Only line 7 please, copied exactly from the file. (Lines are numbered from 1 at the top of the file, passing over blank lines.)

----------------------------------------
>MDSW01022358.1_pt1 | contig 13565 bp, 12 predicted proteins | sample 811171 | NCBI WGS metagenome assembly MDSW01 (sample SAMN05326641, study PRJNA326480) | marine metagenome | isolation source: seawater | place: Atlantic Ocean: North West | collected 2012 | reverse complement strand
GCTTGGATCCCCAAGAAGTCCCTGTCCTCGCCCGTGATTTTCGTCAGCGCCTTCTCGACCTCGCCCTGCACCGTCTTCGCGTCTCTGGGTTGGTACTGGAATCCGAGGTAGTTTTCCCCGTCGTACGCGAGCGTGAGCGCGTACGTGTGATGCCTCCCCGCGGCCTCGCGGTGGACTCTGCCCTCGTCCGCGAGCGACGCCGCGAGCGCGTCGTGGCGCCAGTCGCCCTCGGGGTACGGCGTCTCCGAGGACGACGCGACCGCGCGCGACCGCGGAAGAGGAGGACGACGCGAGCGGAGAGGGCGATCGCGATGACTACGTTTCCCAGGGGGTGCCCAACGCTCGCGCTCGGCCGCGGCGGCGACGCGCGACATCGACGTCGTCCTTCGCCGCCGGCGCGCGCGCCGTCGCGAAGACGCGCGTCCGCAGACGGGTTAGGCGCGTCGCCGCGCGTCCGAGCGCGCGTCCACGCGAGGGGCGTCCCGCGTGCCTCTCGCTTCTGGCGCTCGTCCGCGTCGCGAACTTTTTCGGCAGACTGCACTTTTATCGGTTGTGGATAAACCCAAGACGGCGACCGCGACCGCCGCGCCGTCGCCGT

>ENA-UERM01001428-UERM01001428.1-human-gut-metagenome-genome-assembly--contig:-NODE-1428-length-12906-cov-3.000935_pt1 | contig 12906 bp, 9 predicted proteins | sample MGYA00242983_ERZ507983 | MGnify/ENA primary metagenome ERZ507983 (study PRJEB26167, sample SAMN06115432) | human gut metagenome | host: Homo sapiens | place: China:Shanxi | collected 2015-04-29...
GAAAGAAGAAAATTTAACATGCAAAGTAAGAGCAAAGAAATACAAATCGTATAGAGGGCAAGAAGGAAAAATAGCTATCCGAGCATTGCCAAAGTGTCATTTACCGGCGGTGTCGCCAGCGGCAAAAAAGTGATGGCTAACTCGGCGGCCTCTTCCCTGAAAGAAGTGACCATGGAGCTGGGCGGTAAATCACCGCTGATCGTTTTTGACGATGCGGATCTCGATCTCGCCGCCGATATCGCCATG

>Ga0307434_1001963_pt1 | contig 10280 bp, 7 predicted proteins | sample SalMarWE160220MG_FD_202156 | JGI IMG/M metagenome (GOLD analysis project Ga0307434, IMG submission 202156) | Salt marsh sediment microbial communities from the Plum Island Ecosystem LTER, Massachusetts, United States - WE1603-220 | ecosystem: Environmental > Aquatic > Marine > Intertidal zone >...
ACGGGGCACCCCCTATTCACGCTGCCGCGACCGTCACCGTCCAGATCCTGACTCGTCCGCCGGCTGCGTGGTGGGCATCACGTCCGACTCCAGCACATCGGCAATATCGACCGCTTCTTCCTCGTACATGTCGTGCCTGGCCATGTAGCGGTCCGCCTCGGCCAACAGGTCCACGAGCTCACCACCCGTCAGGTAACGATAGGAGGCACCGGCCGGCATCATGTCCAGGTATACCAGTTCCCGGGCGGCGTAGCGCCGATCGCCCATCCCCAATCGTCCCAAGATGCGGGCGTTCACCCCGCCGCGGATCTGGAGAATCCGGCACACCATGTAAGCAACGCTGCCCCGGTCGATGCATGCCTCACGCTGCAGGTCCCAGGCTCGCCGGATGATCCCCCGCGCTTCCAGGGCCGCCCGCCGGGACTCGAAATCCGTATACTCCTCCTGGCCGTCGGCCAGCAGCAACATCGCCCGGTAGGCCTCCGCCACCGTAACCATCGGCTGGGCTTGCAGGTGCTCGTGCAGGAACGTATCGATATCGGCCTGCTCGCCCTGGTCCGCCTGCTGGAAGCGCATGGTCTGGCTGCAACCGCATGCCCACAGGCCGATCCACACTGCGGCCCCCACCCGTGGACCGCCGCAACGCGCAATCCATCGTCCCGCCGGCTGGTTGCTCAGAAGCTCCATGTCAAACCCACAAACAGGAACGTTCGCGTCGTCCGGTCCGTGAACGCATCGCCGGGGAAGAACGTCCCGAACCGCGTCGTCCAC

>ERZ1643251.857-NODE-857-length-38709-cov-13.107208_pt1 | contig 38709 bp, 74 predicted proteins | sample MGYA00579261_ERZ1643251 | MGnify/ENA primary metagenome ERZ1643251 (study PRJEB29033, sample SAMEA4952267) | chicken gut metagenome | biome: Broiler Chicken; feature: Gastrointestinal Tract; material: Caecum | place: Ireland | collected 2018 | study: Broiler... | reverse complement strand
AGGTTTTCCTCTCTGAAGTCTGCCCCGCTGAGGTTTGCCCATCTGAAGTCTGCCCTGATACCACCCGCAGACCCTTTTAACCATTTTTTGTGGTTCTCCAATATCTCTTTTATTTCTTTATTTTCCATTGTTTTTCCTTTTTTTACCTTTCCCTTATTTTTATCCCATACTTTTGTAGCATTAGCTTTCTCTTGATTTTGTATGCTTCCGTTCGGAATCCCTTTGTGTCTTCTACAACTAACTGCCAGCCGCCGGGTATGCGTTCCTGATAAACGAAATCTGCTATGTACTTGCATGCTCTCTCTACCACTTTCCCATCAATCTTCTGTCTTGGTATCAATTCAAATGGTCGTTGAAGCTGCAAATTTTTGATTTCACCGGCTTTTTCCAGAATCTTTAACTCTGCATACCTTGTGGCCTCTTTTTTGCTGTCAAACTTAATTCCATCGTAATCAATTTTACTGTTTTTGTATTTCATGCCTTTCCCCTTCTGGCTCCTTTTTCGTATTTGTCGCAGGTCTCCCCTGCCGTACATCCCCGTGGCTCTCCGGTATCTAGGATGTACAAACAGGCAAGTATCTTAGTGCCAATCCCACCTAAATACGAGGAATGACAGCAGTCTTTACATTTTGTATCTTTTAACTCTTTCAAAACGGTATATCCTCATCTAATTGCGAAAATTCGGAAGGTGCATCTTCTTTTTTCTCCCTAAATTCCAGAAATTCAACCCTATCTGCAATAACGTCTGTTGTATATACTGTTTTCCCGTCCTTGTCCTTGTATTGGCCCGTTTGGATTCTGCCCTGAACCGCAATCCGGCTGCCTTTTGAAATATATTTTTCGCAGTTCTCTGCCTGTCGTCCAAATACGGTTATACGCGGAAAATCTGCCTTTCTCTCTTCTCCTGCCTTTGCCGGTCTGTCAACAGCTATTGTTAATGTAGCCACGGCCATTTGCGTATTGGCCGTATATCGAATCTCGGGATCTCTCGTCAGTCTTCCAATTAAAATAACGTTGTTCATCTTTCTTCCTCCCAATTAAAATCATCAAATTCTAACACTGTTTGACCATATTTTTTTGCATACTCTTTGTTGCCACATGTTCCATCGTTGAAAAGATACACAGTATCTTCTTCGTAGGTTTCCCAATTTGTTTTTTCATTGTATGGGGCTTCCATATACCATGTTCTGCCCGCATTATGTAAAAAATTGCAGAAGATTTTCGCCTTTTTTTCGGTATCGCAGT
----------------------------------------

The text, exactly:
>ERZ1643251.857-NODE-857-length-38709-cov-13.107208_pt1 | contig 38709 bp, 74 predicted proteins | sample MGYA00579261_ERZ1643251 | MGnify/ENA primary metagenome ERZ1643251 (study PRJEB29033, sample SAMEA4952267) | chicken gut metagenome | biome: Broiler Chicken; feature: Gastrointestinal Tract; material: Caecum | place: Ireland | collected 2018 | study: Broiler... | reverse complement strand